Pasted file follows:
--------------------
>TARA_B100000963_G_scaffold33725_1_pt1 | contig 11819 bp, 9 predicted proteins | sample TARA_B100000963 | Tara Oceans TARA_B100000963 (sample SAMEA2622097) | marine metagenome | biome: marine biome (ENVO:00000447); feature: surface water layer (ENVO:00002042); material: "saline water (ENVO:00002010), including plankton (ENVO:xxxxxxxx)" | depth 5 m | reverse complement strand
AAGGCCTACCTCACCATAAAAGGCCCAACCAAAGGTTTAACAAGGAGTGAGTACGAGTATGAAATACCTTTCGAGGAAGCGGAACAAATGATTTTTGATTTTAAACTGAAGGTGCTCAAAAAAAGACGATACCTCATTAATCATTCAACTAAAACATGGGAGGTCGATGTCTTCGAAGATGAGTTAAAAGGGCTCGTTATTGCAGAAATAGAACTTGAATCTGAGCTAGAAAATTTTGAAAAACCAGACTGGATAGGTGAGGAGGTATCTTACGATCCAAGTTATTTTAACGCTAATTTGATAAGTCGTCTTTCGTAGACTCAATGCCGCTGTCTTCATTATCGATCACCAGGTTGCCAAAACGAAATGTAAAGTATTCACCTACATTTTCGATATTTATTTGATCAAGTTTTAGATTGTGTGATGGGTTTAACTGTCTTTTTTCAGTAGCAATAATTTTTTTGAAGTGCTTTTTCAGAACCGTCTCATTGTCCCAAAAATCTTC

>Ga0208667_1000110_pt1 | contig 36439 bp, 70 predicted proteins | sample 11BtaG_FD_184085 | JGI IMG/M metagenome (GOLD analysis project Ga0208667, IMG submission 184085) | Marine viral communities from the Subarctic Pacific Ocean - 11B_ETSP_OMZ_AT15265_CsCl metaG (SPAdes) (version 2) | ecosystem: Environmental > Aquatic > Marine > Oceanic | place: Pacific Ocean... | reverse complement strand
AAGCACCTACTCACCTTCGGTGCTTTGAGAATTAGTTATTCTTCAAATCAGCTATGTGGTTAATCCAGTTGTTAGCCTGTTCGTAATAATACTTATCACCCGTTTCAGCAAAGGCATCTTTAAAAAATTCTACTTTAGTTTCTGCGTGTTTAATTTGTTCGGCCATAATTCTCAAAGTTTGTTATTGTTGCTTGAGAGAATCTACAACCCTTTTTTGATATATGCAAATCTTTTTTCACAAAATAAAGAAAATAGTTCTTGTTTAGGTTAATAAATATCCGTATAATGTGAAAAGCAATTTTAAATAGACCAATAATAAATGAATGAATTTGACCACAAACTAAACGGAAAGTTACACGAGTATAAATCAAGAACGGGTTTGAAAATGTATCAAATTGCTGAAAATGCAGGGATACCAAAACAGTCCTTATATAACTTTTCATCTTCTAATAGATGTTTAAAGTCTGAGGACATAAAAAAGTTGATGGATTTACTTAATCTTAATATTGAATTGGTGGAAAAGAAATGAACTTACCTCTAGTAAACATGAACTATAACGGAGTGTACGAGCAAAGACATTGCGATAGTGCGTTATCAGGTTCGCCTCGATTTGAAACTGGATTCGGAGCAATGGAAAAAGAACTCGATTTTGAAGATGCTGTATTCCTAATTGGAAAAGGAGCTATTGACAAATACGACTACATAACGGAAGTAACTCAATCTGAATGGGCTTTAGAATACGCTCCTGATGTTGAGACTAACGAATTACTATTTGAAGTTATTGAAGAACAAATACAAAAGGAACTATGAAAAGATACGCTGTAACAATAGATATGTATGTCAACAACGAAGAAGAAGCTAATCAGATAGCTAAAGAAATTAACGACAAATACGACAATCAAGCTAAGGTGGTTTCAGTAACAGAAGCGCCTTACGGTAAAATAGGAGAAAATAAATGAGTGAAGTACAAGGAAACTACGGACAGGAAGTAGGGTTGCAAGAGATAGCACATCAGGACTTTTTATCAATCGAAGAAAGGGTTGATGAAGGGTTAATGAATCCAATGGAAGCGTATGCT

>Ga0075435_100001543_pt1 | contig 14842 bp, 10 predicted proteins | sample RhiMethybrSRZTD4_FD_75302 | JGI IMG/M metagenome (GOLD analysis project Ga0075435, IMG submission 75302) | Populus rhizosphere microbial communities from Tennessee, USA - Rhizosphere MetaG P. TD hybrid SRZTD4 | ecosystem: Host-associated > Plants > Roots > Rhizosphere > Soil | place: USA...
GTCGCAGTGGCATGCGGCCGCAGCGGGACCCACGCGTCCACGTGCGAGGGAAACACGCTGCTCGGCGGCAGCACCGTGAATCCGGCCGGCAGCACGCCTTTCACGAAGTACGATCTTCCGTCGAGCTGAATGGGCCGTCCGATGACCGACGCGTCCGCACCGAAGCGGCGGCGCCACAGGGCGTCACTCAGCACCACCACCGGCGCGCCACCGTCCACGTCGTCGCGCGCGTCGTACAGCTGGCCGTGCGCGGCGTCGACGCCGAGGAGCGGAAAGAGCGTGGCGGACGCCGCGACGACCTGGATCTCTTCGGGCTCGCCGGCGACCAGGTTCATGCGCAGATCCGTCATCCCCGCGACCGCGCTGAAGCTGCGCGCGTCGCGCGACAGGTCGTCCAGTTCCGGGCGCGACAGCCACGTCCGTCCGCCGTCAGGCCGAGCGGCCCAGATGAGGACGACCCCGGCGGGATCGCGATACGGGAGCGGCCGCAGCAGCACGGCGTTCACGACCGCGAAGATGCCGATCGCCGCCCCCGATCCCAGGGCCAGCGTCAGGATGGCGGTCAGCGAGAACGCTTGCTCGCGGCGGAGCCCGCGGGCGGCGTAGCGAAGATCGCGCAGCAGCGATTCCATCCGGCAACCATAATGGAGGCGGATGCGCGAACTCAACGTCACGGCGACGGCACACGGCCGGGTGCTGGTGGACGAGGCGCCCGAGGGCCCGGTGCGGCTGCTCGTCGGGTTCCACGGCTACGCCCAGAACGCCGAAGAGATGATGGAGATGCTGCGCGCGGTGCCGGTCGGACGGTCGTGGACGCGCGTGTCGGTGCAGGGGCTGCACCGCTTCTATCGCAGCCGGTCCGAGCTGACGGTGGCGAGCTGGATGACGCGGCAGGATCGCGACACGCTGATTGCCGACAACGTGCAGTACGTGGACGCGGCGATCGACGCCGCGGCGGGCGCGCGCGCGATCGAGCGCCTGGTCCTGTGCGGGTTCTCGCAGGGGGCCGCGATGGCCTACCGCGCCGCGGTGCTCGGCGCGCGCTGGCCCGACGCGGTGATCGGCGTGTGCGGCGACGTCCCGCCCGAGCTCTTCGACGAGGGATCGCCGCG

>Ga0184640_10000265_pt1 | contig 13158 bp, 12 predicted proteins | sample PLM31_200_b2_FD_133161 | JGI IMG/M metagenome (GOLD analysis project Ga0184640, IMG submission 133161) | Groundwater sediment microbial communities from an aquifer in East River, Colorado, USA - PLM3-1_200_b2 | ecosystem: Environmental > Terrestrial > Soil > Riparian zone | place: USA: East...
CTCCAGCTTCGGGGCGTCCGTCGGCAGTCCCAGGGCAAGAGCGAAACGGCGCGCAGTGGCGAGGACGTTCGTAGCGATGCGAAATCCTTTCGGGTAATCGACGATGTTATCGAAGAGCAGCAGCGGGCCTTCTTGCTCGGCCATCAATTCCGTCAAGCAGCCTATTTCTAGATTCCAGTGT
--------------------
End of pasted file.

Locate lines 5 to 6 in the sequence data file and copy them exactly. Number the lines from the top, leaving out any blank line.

>Ga0075435_100001543_pt1 | contig 14842 bp, 10 predicted proteins | sample RhiMethybrSRZTD4_FD_75302 | JGI IMG/M metagenome (GOLD analysis project Ga0075435, IMG submission 75302) | Populus rhizosphere microbial communities from Tennessee, USA - Rhizosphere MetaG P. TD hybrid SRZTD4 | ecosystem: Host-associated > Plants > Roots > Rhizosphere > Soil | place: USA...
GTCGCAGTGGCATGCGGCCGCAGCGGGACCCACGCGTCCACGTGCGAGGGAAACACGCTGCTCGGCGGCAGCACCGTGAATCCGGCCGGCAGCACGCCTTTCACGAAGTACGATCTTCCGTCGAGCTGAATGGGCCGTCCGATGACCGACGCGTCCGCACCGAAGCGGCGGCGCCACAGGGCGTCACTCAGCACCACCACCGGCGCGCCACCGTCCACGTCGTCGCGCGCGTCGTACAGCTGGCCGTGCGCGGCGTCGACGCCGAGGAGCGGAAAGAGCGTGGCGGACGCCGCGACGACCTGGATCTCTTCGGGCTCGCCGGCGACCAGGTTCATGCGCAGATCCGTCATCCCCGCGACCGCGCTGAAGCTGCGCGCGTCGCGCGACAGGTCGTCCAGTTCCGGGCGCGACAGCCACGTCCGTCCGCCGTCAGGCCGAGCGGCCCAGATGAGGACGACCCCGGCGGGATCGCGATACGGGAGCGGCCGCAGCAGCACGGCGTTCACGACCGCGAAGATGCCGATCGCCGCCCCCGATCCCAGGGCCAGCGTCAGGATGGCGGTCAGCGAGAACGCTTGCTCGCGGCGGAGCCCGCGGGCGGCGTAGCGAAGATCGCGCAGCAGCGATTCCATCCGGCAACCATAATGGAGGCGGATGCGCGAACTCAACGTCACGGCGACGGCACACGGCCGGGTGCTGGTGGACGAGGCGCCCGAGGGCCCGGTGCGGCTGCTCGTCGGGTTCCACGGCTACGCCCAGAACGCCGAAGAGATGATGGAGATGCTGCGCGCGGTGCCGGTCGGACGGTCGTGGACGCGCGTGTCGGTGCAGGGGCTGCACCGCTTCTATCGCAGCCGGTCCGAGCTGACGGTGGCGAGCTGGATGACGCGGCAGGATCGCGACACGCTGATTGCCGACAACGTGCAGTACGTGGACGCGGCGATCGACGCCGCGGCGGGCGCGCGCGCGATCGAGCGCCTGGTCCTGTGCGGGTTCTCGCAGGGGGCCGCGATGGCCTACCGCGCCGCGGTGCTCGGCGCGCGCTGGCCCGACGCGGTGATCGGCGTGTGCGGCGACGTCCCGCCCGAGCTCTTCGACGAGGGATCGCCGCG